Are you thinking about buying a home or refinancing your mortgage this year? If so, you’ll want to review these noteworthy nuggets before you make that call.
1. You can buy a home without a down payment.
If you don’t have enough cash to make a 20% down payment for a conventional mortgage, there are loan programs that allow buyers to put down a small amount or skip the down payment altogether.
2. VA loans aren’t just for veterans.
The Veterans Administration (VA) also offers mortgages to qualifying active duty military and family members.* Low interest rates and zero money down make this financing very attractive.
3. You don’t need perfect credit to qualify for a mortgage.
Borrowers with a credit score of 580 or above – and a down payment of at least 3.5% of the home’s purchase price – may be eligible for a mortgage backed by the Federal Housing Administration (FHA). If your credit score is 500-579 and you have a 10% down payment, you may also qualify for an FHA loan.**
4. You may be able to forgo closing costs or roll them into your mortgage.
Another up-front expense is your closing costs, which may include title insurance, inspection, origination fees, appraisal and escrow fees. Some loan options allow you to roll your closing costs into the total amount of money you borrow. In exchange for this benefit, the lender typically charges a slightly higher interest rate.
5. Don’t buy more house than you can afford.
Depending on who you talk to, most experts agree that you should only spend 25-30% of your income on a mortgage. If you’re in the process of starting a family – and anticipate having one parent stay home with the children – then your housing percentage should be based on one income.
6. Stash some cash.
Buying or renovating a home is exciting, so it’s easy to spend more money than you intend. This can be avoided by creating a realistic housing budget that includes money set aside for unexpected costs or a change in household income. Also, in some cases, reserves are required for mortgage approval.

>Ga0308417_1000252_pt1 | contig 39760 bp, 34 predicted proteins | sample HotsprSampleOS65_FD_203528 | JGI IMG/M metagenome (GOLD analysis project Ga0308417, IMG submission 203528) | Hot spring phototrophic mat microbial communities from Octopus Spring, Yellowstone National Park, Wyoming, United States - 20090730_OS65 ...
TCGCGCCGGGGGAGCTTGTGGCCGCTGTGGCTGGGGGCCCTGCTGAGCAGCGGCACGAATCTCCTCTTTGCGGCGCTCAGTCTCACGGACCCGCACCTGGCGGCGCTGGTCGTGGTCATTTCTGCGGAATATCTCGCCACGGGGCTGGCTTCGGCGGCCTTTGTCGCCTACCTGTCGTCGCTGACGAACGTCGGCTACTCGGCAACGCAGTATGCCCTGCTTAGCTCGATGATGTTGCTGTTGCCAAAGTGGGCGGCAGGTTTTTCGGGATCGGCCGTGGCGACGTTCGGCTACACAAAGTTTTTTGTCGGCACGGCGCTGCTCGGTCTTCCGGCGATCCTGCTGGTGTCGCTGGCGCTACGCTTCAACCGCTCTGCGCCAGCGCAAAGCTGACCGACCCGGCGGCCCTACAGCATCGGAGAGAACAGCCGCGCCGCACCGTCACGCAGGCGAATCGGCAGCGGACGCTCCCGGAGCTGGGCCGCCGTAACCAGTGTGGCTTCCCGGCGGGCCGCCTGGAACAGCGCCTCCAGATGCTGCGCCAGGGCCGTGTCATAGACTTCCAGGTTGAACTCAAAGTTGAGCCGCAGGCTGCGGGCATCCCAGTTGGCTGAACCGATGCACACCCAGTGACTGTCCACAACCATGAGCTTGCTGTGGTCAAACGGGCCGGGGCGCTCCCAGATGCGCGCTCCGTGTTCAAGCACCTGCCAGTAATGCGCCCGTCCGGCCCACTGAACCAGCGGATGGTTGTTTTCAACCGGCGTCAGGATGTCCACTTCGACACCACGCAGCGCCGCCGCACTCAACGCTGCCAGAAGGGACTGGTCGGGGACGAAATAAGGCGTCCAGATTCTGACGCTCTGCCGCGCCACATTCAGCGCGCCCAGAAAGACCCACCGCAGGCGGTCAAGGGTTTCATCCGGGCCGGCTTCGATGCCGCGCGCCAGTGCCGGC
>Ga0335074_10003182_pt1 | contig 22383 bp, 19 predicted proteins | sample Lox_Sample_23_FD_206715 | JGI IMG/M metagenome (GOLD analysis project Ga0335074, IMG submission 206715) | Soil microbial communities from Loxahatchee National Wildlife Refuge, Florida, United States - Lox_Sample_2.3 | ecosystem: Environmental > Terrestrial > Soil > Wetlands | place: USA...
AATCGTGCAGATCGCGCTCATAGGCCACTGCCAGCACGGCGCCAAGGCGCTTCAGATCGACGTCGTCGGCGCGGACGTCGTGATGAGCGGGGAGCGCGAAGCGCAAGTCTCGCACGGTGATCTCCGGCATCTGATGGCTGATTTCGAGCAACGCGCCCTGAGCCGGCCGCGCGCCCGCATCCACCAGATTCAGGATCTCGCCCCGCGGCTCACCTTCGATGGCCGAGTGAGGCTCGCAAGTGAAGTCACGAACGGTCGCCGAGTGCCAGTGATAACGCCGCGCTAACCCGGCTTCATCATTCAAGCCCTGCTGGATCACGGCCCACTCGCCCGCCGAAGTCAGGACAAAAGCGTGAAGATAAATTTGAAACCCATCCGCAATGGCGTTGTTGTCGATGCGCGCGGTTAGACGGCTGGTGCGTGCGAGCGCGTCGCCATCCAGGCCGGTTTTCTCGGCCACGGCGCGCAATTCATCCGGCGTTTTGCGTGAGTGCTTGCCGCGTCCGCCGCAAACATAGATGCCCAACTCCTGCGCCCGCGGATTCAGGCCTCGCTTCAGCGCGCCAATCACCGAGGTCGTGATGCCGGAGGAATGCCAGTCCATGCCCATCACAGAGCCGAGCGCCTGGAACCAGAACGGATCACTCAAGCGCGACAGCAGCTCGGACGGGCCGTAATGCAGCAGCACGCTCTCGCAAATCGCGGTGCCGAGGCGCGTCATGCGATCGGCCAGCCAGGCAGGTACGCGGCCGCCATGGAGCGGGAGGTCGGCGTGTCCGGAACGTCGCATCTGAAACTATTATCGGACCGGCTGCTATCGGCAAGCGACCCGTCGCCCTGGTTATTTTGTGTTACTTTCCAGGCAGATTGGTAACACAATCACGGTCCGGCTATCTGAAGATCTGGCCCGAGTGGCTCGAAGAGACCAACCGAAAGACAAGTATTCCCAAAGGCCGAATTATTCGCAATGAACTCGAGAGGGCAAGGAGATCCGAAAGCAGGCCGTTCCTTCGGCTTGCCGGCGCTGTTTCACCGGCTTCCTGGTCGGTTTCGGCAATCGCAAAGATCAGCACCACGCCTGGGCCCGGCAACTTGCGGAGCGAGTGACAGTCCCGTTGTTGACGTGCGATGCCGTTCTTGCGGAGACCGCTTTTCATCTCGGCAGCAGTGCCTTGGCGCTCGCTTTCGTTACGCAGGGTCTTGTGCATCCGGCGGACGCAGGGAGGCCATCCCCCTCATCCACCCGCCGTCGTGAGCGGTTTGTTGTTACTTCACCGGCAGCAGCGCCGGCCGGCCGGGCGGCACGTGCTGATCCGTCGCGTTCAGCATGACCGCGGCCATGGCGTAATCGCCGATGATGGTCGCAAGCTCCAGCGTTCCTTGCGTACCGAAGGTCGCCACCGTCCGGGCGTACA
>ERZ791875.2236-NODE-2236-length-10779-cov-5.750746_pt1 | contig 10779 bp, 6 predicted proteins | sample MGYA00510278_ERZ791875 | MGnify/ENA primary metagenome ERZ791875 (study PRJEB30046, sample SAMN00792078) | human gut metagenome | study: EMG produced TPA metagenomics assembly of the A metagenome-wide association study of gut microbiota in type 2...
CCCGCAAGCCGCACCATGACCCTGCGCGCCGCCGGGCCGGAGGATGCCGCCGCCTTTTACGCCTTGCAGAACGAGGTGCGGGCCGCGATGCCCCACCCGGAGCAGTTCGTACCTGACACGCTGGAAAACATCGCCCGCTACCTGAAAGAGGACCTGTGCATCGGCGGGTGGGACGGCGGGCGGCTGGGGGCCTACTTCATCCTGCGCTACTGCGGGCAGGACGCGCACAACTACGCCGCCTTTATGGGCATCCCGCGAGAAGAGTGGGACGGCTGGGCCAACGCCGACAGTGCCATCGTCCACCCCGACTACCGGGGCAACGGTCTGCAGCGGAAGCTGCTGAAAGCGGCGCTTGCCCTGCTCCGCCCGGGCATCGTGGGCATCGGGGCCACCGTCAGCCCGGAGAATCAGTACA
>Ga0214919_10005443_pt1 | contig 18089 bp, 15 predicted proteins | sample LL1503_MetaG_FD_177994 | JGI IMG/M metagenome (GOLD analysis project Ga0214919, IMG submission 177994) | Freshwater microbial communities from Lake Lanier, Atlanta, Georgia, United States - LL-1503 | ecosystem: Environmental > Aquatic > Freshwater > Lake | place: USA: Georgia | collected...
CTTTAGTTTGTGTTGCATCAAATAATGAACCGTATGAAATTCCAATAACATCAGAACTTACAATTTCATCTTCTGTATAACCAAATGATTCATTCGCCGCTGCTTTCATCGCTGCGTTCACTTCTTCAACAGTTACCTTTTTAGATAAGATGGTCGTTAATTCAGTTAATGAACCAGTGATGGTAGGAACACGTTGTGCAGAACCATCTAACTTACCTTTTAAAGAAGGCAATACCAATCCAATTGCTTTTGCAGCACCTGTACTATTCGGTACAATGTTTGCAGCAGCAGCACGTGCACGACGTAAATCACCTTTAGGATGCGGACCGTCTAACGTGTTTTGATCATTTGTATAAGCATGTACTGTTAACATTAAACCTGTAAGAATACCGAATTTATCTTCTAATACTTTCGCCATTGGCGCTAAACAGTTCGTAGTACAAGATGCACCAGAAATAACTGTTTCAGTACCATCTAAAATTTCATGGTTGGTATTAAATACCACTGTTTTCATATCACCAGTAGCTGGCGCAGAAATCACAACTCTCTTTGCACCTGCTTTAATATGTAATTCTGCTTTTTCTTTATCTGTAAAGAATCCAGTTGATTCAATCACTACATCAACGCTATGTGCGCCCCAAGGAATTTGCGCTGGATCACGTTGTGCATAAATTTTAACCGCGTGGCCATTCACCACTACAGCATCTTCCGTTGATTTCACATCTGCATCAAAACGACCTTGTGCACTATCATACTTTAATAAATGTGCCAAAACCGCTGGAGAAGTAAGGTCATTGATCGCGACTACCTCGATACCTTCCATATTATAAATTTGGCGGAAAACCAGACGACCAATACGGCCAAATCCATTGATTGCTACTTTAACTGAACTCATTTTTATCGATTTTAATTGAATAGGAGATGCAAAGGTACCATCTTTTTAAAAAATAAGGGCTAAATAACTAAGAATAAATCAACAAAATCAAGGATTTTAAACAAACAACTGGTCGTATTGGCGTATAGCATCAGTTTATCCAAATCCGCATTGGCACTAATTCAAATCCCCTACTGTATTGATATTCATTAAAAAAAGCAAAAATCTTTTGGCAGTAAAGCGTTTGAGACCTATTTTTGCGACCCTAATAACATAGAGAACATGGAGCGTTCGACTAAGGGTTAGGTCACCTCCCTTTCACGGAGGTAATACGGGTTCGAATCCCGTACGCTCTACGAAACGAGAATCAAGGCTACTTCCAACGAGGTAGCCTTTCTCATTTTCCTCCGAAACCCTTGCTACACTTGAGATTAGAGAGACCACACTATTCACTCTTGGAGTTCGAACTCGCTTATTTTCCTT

7. Be honest with your mortgage professional.
Choose a mortgage loan originator (MLO) who will work with you to candidly assess your goals and purchase power. This will ensure that you choose the right mortgage type and term for your individual needs.
8. You may be able to save money by refinancing to a lower-term loan.
Even if a 30-year mortgage was the right decision when you purchased your home, now might be a good time to evaluate refinancing to a 15-year mortgage. Of course, there are many variables – including interest rate, closing costs, how long you plan to remain in your home, etc. – but you may be able to pay less interest overall when you refinance.
9. You can tap into your home’s equity with a cash-out finance.
Equity is the amount already repaid on a mortgage, adjusted for any rise or fall in the home’s value (with any existing loans subtracted). Although some refinance programs have specific parameters about how you can use the money, a cash-out refinance can be used for nearly anything.
Buying or refinancing a home involves a wide range of details, so it’s easy to overlook some of these features and options. At Stearns, we believe that an educated borrower is a satisfied borrower. That’s why we take the time to share tips and tidbits that you may not come across elsewhere.
* Most members of the military, veterans, reservists and National Guard members are eligible to apply for a VA loan. Spouses of military members who died while on active duty or as a result of a service-connected disability may also apply. Stearns Lending, LLC is a VA-Approved Lending Institution, and is not acting on behalf of or at the direction of Veterans Affairs or the Federal government.
** Stearns Lending, LLC is an FHA Approved Lending Institution, and is not acting on behalf of or at the direction of HUD/FHA or the Federal government.
- By Janelle Sabin,
Feb 16, 2017